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Alyn Oakenfist

Given the horrible mortality rate how are the fighting pits financially viable?

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Posted (edited)

So the fighting pits are obviously inspired by Roman gladiatorial combat. However the Romans didn't just throw men in the pits like morons, with only 1 ever coming back alive. In fact less then 10 percent of gladiatorial combats ended with a death, as they were A well organized and arbitrated so that one could easily yield at any time, and B afterward, the slave owner was the one deciding if the defeated slave should live or die. Guess what he chose when considering the huge amounts of money dumped in each and every gladiator. So the only deaths were the ones of either gladiators that performed so badly that the audience really wanted them dead (unlikely given how rigorous their training was) and the owner had to comply to save face, or the very unlikely case in which the defeated gladiator would die before yielding, which was too very unlikely due to the strict rules and close arbitration (there was always a referee for each combat). Don't get me wrong, gladiatorial combat was a bloody sport, but it wasn't the mindless carnage of the fighting pits.

Which brings us to the main point. Given that pitfigthers seem to be treated as well as IRL roman gladiators (top healthcare, great accommodation and rigorous training), how on Earth is such a mindless slaughter of such monetary investment financially viable. And a second question, how can the Mereenese train pitfighter fast enough given that, let me say this again, every fight ends in a death? So what do you think? One should also point out that for all their talk of the Mortal Art the fights seem very random, unlike the Romans that had a taste for very specific types of fights like Murmillo vs Retiarius

Edited by Alyn Oakenfist

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They are not. Entirety of Slaver's Bay has no logical sensical basis at all. It was precisely because of that mortality that I assumed gladiators in fighting pits were either criminals slated for execution or prisoners of war they wanted to get rid of, but it turned out I was wrong.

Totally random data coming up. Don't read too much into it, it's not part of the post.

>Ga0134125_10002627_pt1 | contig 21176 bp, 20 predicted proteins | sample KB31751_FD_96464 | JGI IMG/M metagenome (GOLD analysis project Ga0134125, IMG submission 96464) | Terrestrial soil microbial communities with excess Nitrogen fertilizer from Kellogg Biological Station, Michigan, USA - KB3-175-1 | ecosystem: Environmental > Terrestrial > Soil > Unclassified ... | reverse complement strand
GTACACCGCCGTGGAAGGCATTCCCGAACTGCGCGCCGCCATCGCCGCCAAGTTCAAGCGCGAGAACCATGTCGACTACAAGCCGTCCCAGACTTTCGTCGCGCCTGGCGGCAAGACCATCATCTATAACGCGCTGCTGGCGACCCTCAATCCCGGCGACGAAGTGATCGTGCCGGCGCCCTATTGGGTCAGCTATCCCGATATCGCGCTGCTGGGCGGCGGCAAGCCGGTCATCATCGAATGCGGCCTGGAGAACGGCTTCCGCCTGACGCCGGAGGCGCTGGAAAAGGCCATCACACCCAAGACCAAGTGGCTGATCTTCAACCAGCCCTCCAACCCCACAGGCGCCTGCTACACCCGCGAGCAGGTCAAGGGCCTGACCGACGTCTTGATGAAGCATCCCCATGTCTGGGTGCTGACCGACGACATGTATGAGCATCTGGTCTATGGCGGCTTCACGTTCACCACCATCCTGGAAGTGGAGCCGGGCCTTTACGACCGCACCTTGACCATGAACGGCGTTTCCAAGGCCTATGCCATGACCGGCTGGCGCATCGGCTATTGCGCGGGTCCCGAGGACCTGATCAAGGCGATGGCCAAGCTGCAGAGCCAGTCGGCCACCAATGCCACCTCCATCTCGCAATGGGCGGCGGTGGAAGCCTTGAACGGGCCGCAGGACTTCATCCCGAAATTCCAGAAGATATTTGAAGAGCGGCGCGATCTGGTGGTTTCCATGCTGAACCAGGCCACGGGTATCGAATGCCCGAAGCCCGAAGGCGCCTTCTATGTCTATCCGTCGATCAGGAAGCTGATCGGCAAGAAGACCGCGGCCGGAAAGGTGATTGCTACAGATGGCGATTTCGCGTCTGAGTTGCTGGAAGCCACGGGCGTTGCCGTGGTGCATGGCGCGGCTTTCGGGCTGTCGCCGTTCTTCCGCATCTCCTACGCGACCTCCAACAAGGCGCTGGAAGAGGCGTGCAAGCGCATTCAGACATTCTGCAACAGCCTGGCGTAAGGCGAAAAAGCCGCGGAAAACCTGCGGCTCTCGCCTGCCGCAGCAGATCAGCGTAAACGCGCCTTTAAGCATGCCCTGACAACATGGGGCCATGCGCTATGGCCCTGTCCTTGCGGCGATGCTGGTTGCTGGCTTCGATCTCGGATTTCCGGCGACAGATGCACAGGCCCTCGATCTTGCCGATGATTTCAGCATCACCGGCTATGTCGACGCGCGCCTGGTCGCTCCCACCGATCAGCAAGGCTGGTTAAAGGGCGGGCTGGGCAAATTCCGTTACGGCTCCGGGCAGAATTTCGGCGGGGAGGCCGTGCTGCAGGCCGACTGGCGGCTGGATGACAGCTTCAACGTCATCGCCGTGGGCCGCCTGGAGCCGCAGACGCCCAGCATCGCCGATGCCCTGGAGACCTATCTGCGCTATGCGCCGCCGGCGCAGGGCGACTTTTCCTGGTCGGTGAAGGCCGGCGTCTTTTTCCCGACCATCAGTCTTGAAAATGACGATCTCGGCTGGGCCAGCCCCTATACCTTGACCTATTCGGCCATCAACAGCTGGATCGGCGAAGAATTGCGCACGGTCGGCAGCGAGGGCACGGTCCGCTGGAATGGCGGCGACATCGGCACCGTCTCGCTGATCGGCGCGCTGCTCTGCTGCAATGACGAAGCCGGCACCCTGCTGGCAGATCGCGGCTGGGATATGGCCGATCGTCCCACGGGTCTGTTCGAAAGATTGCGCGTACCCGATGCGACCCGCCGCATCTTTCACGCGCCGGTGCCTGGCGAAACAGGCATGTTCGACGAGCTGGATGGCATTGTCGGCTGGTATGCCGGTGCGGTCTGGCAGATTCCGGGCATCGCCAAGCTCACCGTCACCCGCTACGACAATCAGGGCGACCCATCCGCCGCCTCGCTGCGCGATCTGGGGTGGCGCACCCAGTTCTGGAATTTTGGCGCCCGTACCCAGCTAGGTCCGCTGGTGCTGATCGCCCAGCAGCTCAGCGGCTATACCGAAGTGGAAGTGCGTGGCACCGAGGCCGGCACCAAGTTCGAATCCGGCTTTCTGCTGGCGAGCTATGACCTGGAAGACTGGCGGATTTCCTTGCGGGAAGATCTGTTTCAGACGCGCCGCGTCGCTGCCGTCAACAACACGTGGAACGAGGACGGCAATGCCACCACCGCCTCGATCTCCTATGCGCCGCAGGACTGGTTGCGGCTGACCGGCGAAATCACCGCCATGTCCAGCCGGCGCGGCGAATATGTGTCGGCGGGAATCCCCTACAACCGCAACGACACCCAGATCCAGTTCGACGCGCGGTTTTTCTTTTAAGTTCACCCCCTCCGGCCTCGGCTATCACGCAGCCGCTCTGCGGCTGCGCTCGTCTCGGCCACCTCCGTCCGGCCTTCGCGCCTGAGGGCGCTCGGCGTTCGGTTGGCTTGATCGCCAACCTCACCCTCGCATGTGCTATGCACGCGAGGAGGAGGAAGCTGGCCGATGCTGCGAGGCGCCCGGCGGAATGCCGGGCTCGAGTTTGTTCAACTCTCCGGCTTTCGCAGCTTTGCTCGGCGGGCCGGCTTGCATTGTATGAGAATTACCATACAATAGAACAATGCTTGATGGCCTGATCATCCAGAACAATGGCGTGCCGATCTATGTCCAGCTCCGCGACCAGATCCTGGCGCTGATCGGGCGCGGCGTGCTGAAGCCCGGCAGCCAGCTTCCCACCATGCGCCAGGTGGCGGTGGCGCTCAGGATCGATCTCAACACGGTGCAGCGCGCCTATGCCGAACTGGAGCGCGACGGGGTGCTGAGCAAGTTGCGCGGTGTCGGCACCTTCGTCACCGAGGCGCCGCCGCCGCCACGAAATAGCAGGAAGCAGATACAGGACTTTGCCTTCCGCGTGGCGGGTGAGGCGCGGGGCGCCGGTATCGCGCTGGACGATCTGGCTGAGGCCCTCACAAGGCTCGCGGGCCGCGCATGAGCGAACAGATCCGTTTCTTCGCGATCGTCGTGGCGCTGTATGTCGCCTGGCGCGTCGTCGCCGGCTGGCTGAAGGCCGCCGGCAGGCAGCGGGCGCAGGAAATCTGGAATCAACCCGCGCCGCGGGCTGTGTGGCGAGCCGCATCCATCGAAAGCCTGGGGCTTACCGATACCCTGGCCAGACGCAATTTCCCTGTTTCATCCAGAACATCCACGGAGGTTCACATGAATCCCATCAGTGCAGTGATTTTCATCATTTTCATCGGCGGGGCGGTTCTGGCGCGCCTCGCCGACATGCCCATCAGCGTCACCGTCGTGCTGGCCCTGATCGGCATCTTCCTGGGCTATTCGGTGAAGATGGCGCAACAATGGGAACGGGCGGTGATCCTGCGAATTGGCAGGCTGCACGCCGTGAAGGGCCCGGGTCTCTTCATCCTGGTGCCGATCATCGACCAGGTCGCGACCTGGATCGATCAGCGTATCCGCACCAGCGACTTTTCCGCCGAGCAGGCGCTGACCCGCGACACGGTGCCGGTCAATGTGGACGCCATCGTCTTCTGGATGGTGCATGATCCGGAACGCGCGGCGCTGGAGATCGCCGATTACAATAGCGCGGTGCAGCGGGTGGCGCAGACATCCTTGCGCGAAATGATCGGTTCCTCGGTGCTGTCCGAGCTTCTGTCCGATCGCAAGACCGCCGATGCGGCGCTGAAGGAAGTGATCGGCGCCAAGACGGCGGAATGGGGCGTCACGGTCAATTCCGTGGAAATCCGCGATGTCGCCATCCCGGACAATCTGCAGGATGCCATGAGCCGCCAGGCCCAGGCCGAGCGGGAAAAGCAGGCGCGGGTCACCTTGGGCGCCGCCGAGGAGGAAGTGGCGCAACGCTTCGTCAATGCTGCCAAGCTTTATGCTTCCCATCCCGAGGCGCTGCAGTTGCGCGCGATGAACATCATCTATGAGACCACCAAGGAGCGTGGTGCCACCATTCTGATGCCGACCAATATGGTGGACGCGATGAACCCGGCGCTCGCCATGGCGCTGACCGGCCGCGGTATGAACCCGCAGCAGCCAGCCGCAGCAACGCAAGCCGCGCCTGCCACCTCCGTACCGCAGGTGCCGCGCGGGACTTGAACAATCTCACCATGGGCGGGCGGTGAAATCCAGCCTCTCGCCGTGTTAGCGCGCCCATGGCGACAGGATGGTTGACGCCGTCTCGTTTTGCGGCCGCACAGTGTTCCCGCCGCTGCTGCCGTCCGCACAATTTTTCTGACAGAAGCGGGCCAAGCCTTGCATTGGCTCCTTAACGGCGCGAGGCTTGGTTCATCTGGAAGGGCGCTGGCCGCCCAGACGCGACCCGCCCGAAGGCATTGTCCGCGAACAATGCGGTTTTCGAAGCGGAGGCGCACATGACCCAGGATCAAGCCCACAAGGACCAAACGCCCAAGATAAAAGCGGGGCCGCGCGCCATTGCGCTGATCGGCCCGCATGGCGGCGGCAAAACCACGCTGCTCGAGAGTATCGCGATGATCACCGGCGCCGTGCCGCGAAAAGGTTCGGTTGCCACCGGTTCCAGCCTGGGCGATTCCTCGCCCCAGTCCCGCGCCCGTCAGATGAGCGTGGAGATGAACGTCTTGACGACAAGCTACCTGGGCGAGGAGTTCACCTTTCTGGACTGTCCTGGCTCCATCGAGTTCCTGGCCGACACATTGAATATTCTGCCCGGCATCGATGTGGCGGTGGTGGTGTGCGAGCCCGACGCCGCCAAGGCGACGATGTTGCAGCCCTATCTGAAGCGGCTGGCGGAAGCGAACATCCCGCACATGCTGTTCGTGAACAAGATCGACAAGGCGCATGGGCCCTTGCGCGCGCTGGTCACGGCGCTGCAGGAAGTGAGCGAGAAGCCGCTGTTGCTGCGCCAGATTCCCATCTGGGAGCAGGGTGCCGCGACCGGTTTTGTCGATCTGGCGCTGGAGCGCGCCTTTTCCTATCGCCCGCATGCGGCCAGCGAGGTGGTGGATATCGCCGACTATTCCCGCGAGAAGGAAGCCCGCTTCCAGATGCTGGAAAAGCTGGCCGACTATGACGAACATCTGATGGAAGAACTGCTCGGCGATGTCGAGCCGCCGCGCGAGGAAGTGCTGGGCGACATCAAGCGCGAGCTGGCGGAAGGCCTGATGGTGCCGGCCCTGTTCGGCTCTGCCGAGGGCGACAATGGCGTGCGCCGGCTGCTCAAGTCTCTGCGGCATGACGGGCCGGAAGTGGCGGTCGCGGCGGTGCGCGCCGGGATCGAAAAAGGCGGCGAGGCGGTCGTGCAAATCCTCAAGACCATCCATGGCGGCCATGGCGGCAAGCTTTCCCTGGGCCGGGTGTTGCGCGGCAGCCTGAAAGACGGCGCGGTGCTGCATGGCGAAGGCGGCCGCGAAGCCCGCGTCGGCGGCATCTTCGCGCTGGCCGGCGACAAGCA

So it is time to apply MST3K Mantra: it is George Martin. Applying logic is useless.

Now if I could just listen to my own advice...

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Does every fight end with a death? The show Dany saw might have been a bit different from the usual. The grand re-opening.

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28 minutes ago, Aldarion said:

They are not. Entirety of Slaver's Bay has no logical sensical basis at all.

Probably what happens when you combine ancient Carthage, the North African Pirate Kingdoms, a bit of Rome, and modern day Afghanistan and Iraq.

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4 minutes ago, Springwatch said:

Does every fight end with a death? The show Dany saw might have been a bit different from the usual. The grand re-opening.

Belwas says he lets all his enemies cut him once before he kills them.

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I can only say that in Rome they used gladiatorial and other events to climb the political ladder, get crony benefits and get people to vote for them. The games were expensive, sometimes ruinously so, but if they made it past consul, they would be appointed to lucrative governing jobs in the provinces. Since they were the authority there, they could squeeze the locals as much as they could get away with and had Roman legions to back them.

For fun read Coleen McCulloughs books but there lots of drier works.

 

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2 hours ago, Alyn Oakenfist said:

So the fighting pits are obviously inspired by Roman gladiatorial combat. However the Romans didn't just throw men in the pits like morons, with only 1 ever coming back alive. In fact less then 10 percent of gladiatorial combats ended with a death, as they were A well organized and arbitrated so that one could easily yield at any time, and B afterward, the slave owner was the one deciding if the defeated slave should live or die. Guess what he chose when considering the huge amounts of money dumped in each and every gladiator. So the only deaths were the ones of either gladiators that performed so badly that the audience really wanted them dead (unlikely given how rigorous their training was) and the owner had to comply to save face, or the very unlikely case in which the defeated gladiator would die before yielding, which was too very unlikely due to the strict rules and close arbitration (there was always a referee for each combat). Don't get me wrong, gladiatorial combat was a bloody sport, but it wasn't the mindless carnage of the fighting pits.